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IoT Usability—Going Beyond the Early Adopters
John Koon posted on May 13, 2000彩 |
What hurdles stand in the way of IoT adoption?

According to , manufacturing has the highest Internet of Things (IoT) adoption, followed by transportation, information, and wholesale trade. On the other hand, IoT investment by agriculture, oil and gas exploration, health care, and smart cities is much smaller. However, these sectors are already creating ways to put the IoT to work. 

For example, IoT applications can help farmers monitor field conditions and crop health as well as automate processes like watering. In addition, the IoT can help improve oil field operations by tracking asset health and production levels while ensuring safety compliance. Furthermore, health care workers can use the IoT to locate patients and equipment, reducing delays. Cities can find the IoT essential for tasks such as tracking utility usage, managing traffic, or even identifying disease outbreaks.

Despite the IoT’s potential and the enthusiasm of early adopters, according to a recent , only about one-quarter of IoT projects succeed. 

While early adopters worry about interoperability, late adopters are more concerned about IoT security, connectivity and management.

In general, the late adopters worry about IoT complexity, the availability of IoT expertise, and having an ecosystem for collaboration. They want to be able to connect, gather, understand and use the IoT data without having to worry too much about security, network connectivity, and managing the IoT devices. Also, having an ecosystem and opportunities for collaboration in place will go a long way toward supporting their efforts to find customized solutions for their business cases.

In short, the late adopters want a more user-friendly IoT. The IoT can become more usable through data security assurance and connectivity and management improvements, as well as via the fostering of an ecosystem.

Improving Connectivity with Edge Computing

IoT connectivity can be improved when data transfer is made more efficient by transferring only relevant and high-quality data.

Centralized computing requires that data be moved from end-user IoT terminals at the edge of the network to the central cloud server for analytics, even though most of the data is not useful. Then, the results of the analytics need to be sent back to the end terminal. As cloud computing’s data transfer speed is finite, transferring large datasets between the network edge and the cloud can easily lead to congestion and significant delays, in turn slowing data-driven decision-making.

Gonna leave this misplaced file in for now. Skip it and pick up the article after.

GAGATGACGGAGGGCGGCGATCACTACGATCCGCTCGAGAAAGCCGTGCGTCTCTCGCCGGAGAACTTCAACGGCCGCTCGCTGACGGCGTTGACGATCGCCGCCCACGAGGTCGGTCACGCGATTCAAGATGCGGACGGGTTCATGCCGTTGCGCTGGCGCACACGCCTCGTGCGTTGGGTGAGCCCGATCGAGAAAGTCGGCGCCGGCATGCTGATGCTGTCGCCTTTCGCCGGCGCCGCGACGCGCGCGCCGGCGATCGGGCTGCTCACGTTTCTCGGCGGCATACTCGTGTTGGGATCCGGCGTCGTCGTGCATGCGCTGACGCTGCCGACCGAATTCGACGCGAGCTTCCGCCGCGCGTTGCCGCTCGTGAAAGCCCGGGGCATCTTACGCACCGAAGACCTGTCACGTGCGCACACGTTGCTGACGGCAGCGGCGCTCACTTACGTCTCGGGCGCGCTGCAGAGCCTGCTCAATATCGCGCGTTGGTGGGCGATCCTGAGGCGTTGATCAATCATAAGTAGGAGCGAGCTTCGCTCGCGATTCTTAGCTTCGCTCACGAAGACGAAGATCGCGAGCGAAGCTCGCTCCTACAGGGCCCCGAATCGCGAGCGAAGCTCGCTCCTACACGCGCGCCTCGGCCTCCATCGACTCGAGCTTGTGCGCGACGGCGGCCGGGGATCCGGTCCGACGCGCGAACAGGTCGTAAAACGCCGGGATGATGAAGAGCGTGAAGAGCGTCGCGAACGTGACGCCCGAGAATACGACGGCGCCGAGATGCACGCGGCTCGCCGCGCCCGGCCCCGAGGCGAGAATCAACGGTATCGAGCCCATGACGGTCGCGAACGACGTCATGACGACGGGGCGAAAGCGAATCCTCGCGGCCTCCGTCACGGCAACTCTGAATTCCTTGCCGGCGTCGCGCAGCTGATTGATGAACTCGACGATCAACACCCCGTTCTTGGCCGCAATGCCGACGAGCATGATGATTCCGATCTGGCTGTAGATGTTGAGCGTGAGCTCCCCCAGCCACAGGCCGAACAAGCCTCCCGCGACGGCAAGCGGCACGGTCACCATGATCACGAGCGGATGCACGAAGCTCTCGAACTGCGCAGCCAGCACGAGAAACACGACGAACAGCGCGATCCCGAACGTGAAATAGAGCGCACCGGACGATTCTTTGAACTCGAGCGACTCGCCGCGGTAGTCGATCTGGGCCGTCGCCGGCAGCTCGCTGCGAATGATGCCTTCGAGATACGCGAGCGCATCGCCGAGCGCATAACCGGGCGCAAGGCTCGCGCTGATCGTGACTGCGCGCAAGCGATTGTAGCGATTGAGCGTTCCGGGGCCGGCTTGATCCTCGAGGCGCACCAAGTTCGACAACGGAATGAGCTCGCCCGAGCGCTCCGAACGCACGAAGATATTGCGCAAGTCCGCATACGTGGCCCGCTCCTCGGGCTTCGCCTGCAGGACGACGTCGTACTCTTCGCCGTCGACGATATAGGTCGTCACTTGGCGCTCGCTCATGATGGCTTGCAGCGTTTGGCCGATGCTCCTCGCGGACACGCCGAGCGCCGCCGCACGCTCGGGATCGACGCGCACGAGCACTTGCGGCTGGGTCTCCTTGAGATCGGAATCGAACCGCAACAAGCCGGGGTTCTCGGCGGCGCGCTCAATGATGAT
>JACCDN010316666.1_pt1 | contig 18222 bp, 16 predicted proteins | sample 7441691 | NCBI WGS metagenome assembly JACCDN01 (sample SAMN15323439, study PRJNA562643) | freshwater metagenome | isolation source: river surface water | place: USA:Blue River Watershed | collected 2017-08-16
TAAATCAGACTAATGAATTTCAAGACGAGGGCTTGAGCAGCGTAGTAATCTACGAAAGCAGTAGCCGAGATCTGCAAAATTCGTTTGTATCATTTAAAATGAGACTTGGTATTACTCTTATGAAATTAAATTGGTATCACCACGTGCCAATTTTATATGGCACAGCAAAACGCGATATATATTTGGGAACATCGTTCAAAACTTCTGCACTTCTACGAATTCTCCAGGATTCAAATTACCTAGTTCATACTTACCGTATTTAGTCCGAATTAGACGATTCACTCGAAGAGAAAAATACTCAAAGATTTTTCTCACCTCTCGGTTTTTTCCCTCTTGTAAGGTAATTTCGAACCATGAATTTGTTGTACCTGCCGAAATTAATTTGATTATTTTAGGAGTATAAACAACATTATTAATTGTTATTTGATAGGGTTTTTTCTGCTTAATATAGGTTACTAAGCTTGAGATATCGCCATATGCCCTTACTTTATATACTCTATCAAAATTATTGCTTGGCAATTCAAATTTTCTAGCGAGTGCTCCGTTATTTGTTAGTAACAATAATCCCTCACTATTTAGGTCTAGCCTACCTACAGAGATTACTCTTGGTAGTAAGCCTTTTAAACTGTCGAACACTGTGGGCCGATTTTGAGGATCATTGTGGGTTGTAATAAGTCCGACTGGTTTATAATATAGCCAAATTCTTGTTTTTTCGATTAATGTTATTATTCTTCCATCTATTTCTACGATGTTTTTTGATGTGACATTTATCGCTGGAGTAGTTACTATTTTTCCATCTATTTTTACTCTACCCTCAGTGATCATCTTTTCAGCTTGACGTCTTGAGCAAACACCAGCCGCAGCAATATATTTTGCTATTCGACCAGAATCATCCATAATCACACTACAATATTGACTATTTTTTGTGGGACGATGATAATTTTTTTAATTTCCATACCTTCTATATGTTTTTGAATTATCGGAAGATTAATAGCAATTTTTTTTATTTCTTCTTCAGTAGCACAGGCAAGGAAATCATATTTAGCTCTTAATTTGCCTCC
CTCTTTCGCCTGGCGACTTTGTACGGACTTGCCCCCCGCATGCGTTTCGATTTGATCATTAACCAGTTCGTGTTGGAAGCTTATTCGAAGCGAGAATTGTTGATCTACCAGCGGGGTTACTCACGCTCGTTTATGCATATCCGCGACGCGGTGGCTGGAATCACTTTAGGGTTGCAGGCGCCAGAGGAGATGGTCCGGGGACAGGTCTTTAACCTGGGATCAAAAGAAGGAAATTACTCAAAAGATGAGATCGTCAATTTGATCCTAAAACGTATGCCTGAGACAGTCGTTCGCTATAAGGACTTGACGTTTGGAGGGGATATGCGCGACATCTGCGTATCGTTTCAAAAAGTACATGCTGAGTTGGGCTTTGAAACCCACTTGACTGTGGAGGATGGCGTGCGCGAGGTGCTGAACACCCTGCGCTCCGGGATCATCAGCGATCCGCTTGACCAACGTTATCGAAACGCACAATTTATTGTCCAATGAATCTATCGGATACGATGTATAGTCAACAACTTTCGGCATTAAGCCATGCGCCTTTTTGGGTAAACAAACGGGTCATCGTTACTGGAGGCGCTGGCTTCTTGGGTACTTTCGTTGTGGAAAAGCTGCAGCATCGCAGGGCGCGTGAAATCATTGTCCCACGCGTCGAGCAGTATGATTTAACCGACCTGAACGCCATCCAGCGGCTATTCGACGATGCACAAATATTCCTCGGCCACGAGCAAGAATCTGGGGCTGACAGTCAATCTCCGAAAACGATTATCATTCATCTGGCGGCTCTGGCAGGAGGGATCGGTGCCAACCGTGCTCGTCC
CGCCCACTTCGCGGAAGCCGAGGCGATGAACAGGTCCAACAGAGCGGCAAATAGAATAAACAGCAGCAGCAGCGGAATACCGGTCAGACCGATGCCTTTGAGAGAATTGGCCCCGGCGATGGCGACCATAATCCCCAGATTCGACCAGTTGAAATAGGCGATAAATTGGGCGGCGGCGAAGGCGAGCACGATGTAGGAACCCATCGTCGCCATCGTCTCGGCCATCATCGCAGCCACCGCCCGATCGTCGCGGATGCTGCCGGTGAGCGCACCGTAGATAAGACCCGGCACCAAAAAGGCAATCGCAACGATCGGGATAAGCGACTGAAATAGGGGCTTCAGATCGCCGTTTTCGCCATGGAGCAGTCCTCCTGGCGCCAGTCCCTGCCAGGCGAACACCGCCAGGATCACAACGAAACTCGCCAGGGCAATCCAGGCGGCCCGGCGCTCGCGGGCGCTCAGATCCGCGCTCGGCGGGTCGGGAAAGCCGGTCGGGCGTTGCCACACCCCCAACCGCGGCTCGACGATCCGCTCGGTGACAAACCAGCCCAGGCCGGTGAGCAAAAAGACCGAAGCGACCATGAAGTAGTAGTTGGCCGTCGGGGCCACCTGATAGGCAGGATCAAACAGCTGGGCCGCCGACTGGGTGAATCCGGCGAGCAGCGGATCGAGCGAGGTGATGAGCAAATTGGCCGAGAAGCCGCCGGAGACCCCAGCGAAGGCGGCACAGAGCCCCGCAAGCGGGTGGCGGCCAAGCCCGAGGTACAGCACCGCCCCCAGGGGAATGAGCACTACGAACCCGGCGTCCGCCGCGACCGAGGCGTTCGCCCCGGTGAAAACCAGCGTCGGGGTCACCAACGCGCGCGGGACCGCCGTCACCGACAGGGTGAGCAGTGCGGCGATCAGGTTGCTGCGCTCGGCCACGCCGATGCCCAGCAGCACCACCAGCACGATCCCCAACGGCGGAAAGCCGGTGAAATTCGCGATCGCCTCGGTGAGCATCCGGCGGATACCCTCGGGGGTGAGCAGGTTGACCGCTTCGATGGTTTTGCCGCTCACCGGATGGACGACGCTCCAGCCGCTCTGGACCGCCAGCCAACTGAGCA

By pushing data processing to the network edge, one can achieve faster data analytics and decision-making closer to the point of data collection and execution. Shifting most of the computing to the edge will reduce the amount of data transfer significantly so that only the relevant data will be transferred. This way, most of the bandwidth is freed up for data transfer and latency (or delay) will be minimal.

Connectivity is also a cost issue. Large-volume data transfers are costly; in edge computing, the cost of data transfer will go down accordingly.

Improving Connectivity with 5G

Connectivity can also be enhanced with faster data transfer so that congestion will be minimal despite the volume of data. The development and implementation of 5G will accelerate data transfer significantly. 

Compared to 4G, 5G improves speed 10x to 100x. And the broader network coverage enabled by 5G significantly shrinks data transfer times. For example, the download of a full HD movie, which takes minutes on a 4G network, will take only seconds with 5G. Moreover, 5G can support a diverse range of use cases and a high density of devices. 

Improving Management by Solving the Power Supply Bottleneck

As businesses begin managing an increasing number of IoT devices, they will want to spend less time managing each device. The power supply is a major bottleneck with such devices. Most IoT devices are battery powered because they are installed in remote or hard-to-reach places. When the batteries run out, replacing them becomes a pain point and something to postpone as much as possible.

Some companies are working on developing battery cells with longer life spans, while others are trying to increase the power efficiency of devices.